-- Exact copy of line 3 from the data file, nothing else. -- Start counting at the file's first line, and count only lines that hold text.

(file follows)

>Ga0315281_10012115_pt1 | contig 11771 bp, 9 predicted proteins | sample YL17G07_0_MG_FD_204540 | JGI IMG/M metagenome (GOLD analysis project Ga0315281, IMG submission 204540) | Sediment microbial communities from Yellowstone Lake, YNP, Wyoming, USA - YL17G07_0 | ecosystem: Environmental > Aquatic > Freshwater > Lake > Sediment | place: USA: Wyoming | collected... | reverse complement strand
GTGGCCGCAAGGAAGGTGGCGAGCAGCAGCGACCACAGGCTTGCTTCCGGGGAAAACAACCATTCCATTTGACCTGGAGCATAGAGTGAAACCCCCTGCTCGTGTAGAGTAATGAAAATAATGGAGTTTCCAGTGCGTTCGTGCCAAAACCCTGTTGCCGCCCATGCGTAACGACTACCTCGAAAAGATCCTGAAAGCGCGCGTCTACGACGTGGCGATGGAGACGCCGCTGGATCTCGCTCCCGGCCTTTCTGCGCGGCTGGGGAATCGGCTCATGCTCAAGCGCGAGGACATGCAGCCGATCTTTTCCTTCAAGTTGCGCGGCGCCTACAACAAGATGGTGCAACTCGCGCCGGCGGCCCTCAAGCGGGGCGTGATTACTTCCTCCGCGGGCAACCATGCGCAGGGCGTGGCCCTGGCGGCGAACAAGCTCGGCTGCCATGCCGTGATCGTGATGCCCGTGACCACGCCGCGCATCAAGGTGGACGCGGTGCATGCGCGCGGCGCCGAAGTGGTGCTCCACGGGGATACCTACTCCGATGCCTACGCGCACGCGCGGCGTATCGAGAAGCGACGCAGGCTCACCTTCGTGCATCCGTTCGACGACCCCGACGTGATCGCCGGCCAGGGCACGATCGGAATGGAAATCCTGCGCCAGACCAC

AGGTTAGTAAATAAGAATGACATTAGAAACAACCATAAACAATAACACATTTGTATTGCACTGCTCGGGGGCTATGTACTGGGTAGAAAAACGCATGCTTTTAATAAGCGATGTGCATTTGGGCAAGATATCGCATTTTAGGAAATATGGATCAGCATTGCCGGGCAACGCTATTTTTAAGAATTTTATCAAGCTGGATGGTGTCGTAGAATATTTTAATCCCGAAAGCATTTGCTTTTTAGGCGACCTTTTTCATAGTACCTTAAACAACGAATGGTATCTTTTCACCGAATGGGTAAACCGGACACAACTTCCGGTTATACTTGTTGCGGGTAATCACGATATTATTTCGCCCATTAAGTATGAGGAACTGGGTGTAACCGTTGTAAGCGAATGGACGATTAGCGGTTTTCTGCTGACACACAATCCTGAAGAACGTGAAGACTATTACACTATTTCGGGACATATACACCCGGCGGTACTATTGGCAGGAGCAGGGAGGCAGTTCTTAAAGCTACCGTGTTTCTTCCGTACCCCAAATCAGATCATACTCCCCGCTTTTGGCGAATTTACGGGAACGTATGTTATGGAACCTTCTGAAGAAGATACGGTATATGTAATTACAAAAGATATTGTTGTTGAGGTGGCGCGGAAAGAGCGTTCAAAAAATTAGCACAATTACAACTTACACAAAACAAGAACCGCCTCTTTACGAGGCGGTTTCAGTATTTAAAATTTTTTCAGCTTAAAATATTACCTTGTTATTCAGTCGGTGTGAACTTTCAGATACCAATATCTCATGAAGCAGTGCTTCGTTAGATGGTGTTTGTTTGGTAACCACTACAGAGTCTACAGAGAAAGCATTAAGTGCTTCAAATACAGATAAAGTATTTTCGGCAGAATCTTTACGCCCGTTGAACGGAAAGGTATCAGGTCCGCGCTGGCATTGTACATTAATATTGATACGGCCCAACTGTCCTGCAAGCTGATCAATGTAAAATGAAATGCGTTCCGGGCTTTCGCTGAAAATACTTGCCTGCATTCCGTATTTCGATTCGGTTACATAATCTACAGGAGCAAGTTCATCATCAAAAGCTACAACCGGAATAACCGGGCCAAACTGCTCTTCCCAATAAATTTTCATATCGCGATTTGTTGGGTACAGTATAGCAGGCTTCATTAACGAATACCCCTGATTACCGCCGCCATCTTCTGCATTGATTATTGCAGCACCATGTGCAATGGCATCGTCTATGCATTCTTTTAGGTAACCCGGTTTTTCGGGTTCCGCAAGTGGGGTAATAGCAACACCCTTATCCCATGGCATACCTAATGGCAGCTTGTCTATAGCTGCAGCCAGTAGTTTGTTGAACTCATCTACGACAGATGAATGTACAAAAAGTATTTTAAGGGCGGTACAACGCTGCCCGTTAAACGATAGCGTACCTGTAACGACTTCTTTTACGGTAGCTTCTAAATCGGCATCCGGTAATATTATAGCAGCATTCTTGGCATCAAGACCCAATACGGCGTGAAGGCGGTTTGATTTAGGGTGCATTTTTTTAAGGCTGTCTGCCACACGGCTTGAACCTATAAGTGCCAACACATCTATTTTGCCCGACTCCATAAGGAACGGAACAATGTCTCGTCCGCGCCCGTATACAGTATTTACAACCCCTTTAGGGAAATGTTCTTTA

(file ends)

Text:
AGGTTAGTAAATAAGAATGACATTAGAAACAACCATAAACAATAACACATTTGTATTGCACTGCTCGGGGGCTATGTACTGGGTAGAAAAACGCATGCTTTTAATAAGCGATGTGCATTTGGGCAAGATATCGCATTTTAGGAAATATGGATCAGCATTGCCGGGCAACGCTATTTTTAAGAATTTTATCAAGCTGGATGGTGTCGTAGAATATTTTAATCCCGAAAGCATTTGCTTTTTAGGCGACCTTTTTCATAGTACCTTAAACAACGAATGGTATCTTTTCACCGAATGGGTAAACCGGACACAACTTCCGGTTATACTTGTTGCGGGTAATCACGATATTATTTCGCCCATTAAGTATGAGGAACTGGGTGTAACCGTTGTAAGCGAATGGACGATTAGCGGTTTTCTGCTGACACACAATCCTGAAGAACGTGAAGACTATTACACTATTTCGGGACATATACACCCGGCGGTACTATTGGCAGGAGCAGGGAGGCAGTTCTTAAAGCTACCGTGTTTCTTCCGTACCCCAAATCAGATCATACTCCCCGCTTTTGGCGAATTTACGGGAACGTATGTTATGGAACCTTCTGAAGAAGATACGGTATATGTAATTACAAAAGATATTGTTGTTGAGGTGGCGCGGAAAGAGCGTTCAAAAAATTAGCACAATTACAACTTACACAAAACAAGAACCGCCTCTTTACGAGGCGGTTTCAGTATTTAAAATTTTTTCAGCTTAAAATATTACCTTGTTATTCAGTCGGTGTGAACTTTCAGATACCAATATCTCATGAAGCAGTGCTTCGTTAGATGGTGTTTGTTTGGTAACCACTACAGAGTCTACAGAGAAAGCATTAAGTGCTTCAAATACAGATAAAGTATTTTCGGCAGAATCTTTACGCCCGTTGAACGGAAAGGTATCAGGTCCGCGCTGGCATTGTACATTAATATTGATACGGCCCAACTGTCCTGCAAGCTGATCAATGTAAAATGAAATGCGTTCCGGGCTTTCGCTGAAAATACTTGCCTGCATTCCGTATTTCGATTCGGTTACATAATCTACAGGAGCAAGTTCATCATCAAAAGCTACAACCGGAATAACCGGGCCAAACTGCTCTTCCCAATAAATTTTCATATCGCGATTTGTTGGGTACAGTATAGCAGGCTTCATTAACGAATACCCCTGATTACCGCCGCCATCTTCTGCATTGATTATTGCAGCACCATGTGCAATGGCATCGTCTATGCATTCTTTTAGGTAACCCGGTTTTTCGGGTTCCGCAAGTGGGGTAATAGCAACACCCTTATCCCATGGCATACCTAATGGCAGCTTGTCTATAGCTGCAGCCAGTAGTTTGTTGAACTCATCTACGACAGATGAATGTACAAAAAGTATTTTAAGGGCGGTACAACGCTGCCCGTTAAACGATAGCGTACCTGTAACGACTTCTTTTACGGTAGCTTCTAAATCGGCATCCGGTAATATTATAGCAGCATTCTTGGCATCAAGACCCAATACGGCGTGAAGGCGGTTTGATTTAGGGTGCATTTTTTTAAGGCTGTCTGCCACACGGCTTGAACCTATAAGTGCCAACACATCTATTTTGCCCGACTCCATAAGGAACGGAACAATGTCTCGTCCGCGCCCGTATACAGTATTTACAACCCCTTTAGGGAAATGTTCTTTA